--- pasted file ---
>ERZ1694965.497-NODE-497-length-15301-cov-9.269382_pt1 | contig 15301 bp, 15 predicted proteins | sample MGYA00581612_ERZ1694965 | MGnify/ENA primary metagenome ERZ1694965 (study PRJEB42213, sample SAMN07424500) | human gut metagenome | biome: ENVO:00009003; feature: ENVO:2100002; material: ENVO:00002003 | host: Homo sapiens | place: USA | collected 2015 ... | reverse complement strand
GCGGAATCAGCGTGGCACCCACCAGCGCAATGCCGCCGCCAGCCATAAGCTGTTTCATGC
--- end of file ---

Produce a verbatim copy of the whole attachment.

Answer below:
>ERZ1694965.497-NODE-497-length-15301-cov-9.269382_pt1 | contig 15301 bp, 15 predicted proteins | sample MGYA00581612_ERZ1694965 | MGnify/ENA primary metagenome ERZ1694965 (study PRJEB42213, sample SAMN07424500) | human gut metagenome | biome: ENVO:00009003; feature: ENVO:2100002; material: ENVO:00002003 | host: Homo sapiens | place: USA | collected 2015 ... | reverse complement strand
GCGGAATCAGCGTGGCACCCACCAGCGCAATGCCGCCGCCAGCCATAAGCTGTTTCATGC